Background: Intensive lipid lowering may retard the progression of coronary atherosclerosis. LDL-apheresis has the potential to decrease LDL cholesterol to very low levels. To assess the effect of more aggressive lipid lowering with LDL-apheresis, we set up a randomized study in men with hypercholesterolemia and severe coronary atherosclerosis.
Methods and results: For 2 years, 42 men were treated with either biweekly LDL-apheresis plus medication or medication alone. In both groups a dose of simvistatin of 40 mg per day was administered. Baseline (mean+/-SD) LDL cholesterol was 7.8+/-1.9 mmol x L(-1) and 7.9+/-2.3 mmol x L(-1) in the apheresis and medication groups, respectively. The mean reduction in LDL cholesterol was 63% (to 3.0 mmol x L(-1)) and 47% (to 4.1 mmol x L(-1)), respectively. Primary quantitative coronary angiographic end points were changes in average mean segment diameter and minimal obstruction diameter. No differences between the apheresis and medication groups were found in mean segment diameter (-0.01+/-0.16 mm versus 0.03+/-0.16 mm, respectively) or in minimal obstruction diameter (0.01+/-0.13 mm versus 0.01+/-0.11 mm, respectively), expressed as means per patient. On the basis of coronary segment, mean percent stenosis of all lesions showed a tendency to decrease; only in the apheresis group more minor lesions disappeared in comparison to the medication group. On bicycle exercise tests, the time to 0.1 mV ST-segment depression increased significantly by 39% and the maximum level of ST depression decreased significantly by 0.07 mV in the apheresis group versus no changes in the medication group.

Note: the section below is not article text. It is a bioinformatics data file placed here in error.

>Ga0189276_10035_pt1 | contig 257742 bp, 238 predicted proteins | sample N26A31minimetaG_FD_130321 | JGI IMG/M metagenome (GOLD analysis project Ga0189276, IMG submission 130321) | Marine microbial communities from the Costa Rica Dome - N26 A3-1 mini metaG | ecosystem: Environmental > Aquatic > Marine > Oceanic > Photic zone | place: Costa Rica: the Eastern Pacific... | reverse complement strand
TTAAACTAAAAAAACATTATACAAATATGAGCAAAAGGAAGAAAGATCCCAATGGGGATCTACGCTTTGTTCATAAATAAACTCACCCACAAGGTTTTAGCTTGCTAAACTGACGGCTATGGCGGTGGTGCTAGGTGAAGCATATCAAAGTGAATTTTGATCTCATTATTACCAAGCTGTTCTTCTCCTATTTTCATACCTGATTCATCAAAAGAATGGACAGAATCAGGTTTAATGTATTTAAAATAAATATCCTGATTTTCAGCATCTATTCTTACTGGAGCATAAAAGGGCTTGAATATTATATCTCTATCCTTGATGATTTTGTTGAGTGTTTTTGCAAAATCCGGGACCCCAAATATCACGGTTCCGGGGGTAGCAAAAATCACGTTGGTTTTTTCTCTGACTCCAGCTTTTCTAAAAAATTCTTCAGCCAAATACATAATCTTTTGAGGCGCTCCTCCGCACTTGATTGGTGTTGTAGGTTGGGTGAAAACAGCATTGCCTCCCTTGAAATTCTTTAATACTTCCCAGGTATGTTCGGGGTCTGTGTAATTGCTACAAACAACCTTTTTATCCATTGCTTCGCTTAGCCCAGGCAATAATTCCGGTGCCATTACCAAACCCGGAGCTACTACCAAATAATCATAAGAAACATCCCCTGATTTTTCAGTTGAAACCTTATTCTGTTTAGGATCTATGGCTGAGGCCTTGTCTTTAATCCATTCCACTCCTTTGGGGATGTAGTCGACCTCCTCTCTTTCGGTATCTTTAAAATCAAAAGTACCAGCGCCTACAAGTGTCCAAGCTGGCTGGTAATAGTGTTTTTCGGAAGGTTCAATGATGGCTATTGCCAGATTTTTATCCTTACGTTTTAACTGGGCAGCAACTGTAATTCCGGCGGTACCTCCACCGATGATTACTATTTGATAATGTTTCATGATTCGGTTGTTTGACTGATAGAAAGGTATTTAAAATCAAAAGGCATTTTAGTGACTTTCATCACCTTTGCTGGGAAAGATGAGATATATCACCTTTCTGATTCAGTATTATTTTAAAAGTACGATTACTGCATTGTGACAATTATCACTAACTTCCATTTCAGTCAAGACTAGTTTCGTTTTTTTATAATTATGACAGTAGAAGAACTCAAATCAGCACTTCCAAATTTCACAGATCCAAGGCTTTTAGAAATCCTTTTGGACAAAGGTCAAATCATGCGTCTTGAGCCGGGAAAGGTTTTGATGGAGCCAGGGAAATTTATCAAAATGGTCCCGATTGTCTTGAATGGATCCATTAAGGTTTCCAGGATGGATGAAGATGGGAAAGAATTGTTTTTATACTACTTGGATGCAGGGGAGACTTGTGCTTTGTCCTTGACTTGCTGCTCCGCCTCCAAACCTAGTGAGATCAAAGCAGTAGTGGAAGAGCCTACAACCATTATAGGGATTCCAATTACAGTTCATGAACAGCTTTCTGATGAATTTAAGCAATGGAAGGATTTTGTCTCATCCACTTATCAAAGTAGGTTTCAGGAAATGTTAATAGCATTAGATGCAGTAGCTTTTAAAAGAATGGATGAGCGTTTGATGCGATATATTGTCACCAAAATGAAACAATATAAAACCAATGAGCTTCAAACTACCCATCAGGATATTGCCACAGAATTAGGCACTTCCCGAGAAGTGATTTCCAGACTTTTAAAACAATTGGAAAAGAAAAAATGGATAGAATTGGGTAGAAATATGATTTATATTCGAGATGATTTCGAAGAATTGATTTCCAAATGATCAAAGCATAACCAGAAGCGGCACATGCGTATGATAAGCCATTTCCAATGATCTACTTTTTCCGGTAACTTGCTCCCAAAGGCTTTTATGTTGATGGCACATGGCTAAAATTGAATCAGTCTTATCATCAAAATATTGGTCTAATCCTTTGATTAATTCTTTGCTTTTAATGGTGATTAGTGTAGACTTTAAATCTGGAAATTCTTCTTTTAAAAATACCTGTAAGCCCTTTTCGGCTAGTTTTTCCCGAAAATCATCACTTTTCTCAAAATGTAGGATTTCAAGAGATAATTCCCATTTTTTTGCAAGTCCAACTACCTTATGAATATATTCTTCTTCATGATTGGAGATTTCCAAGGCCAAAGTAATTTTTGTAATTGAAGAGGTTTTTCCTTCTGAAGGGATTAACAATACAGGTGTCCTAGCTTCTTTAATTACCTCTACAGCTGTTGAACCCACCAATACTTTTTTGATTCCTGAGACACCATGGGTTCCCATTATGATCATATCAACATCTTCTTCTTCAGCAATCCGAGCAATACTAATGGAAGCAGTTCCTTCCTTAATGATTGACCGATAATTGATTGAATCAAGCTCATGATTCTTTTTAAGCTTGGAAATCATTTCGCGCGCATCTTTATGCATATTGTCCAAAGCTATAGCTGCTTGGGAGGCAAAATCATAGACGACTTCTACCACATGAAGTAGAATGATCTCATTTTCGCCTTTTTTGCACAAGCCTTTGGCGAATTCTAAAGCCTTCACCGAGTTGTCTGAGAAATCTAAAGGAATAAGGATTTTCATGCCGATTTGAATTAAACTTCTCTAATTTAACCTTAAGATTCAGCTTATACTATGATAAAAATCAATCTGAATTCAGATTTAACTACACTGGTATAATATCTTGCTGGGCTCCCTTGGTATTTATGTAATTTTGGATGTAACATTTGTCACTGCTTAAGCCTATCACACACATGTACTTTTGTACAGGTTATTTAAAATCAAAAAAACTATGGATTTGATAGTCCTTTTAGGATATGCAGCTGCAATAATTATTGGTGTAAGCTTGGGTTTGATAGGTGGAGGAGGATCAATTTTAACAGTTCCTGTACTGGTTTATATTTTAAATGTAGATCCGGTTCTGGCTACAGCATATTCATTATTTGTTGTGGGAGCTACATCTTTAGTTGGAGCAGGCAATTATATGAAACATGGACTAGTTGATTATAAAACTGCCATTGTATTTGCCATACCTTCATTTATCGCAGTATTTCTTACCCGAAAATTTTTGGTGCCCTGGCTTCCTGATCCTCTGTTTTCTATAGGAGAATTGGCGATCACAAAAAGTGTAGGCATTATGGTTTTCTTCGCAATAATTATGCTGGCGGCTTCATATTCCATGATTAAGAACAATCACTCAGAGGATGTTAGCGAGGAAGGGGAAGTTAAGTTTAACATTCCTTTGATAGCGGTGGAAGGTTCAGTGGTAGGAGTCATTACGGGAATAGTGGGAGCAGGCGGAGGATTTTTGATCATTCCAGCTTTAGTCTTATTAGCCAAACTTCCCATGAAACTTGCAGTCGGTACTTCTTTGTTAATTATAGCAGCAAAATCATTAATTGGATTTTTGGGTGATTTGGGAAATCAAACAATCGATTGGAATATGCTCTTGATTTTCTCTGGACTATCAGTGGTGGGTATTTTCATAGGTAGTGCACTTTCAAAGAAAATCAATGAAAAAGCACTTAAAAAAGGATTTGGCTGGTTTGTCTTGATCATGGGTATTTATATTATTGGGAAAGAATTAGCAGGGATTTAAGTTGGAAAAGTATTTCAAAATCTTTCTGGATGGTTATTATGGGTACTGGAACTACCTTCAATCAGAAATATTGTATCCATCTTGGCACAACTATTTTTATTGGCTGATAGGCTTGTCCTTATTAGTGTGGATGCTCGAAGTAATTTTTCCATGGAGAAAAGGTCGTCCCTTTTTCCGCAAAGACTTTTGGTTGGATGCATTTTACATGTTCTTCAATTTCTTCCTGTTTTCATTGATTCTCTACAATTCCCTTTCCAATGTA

Conclusions: Two years of lipid lowering both with medication alone or LDL-apheresis with medication showed angiographic arrest of the progression of coronary artery disease. However, more aggressive treatment induced functional improvement, which may precede anatomic changes.